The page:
artist / participant
The Quick and the Dead is Bronson's first solo exhibition in Canada. Born in Vancouver in 1946, Bronson began his career as one member of General Idea, the artistic collective formed in Toronto in 1969 with Felix Partz and Jorge Zontal. Following the deaths of Partz and Zontal in 1994, Bronson concerned himself with creating new means of representing dying and loss.
The multi-media exhibition is centred around a 17th century Tibetan convex Spirit Mirror once used by the State Oracle. Convex mirrors are a theme throughout the exhibition, from a series of 1969-70 photographs to recent sculptures. Bubble Machine #2 is a geodesic dome covered with motorcycle rear view mirrors. For Robert Morris incorporates surveillance mirrors. The mirrors in turn echo a kinetic sculpture producing a cascade of soap bubbles in the gallery, an image of the transitory nature of life and the emptiness of the ego. In the exhibition aspects of self-portraiture and self-exposure compound and complicate the meditation on life, death and individuality.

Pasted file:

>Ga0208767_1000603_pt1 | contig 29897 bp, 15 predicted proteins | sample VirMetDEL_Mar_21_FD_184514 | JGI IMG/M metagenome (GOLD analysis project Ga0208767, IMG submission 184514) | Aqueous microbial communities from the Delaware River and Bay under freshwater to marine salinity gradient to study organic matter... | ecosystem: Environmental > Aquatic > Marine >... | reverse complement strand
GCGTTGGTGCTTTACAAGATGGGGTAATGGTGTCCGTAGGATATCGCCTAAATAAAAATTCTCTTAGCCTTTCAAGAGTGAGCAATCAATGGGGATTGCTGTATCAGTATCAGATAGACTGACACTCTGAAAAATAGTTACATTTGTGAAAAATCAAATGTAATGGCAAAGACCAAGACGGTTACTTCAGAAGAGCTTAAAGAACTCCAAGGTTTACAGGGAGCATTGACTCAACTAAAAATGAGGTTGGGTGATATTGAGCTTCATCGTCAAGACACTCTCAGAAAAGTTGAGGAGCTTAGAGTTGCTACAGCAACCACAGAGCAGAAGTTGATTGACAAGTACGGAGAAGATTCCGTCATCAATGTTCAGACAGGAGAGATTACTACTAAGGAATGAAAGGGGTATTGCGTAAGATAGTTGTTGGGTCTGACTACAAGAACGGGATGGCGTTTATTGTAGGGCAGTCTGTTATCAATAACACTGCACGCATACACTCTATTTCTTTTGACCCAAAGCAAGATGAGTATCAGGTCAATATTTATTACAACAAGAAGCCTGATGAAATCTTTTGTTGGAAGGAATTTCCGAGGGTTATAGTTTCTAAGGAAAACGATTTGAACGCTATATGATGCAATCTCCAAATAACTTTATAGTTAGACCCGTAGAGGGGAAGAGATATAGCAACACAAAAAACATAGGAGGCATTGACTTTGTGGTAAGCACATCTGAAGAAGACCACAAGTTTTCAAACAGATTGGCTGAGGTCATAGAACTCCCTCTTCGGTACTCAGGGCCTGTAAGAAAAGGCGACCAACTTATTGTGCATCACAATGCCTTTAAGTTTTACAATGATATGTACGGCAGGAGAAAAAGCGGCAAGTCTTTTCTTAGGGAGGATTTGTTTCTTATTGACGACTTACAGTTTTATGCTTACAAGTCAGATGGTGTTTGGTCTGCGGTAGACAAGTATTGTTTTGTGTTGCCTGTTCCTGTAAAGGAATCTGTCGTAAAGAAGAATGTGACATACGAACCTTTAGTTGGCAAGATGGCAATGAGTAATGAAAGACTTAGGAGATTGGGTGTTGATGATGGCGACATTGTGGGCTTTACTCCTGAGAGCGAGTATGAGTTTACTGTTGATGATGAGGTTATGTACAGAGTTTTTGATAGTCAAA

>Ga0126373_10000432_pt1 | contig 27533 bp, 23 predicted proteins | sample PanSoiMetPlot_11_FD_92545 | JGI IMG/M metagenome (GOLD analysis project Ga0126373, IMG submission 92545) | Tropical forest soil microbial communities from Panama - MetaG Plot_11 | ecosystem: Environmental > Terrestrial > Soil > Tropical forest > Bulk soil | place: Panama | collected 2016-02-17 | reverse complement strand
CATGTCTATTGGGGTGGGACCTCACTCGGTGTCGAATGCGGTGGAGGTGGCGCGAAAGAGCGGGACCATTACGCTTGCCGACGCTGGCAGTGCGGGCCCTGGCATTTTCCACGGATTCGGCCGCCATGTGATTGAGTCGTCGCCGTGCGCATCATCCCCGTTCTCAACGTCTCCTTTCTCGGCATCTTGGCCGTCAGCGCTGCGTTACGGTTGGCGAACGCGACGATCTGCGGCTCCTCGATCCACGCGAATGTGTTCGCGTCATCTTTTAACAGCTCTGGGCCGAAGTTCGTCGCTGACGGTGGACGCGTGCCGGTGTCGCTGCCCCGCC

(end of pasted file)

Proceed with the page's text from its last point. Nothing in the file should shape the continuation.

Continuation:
Through personal processes of healing, Bronson began to assume the role of a healer himself. AA Bronson Healer is both the autobiographic outcome of dealing with death and aging, and the ironic continuation of the commodity critique of General Idea.
The exhibition AA Bronson: The Quick and the Dead, co-organized with the Power Plant Contemporary Art Gallery at Harbourfront Centre, Toronto, is made possible by the support of the Canada Council for the Arts, The Ontario Arts Council, the City of Toronto through the Toronto Arts Council.
THE QUICK AND THE DEAD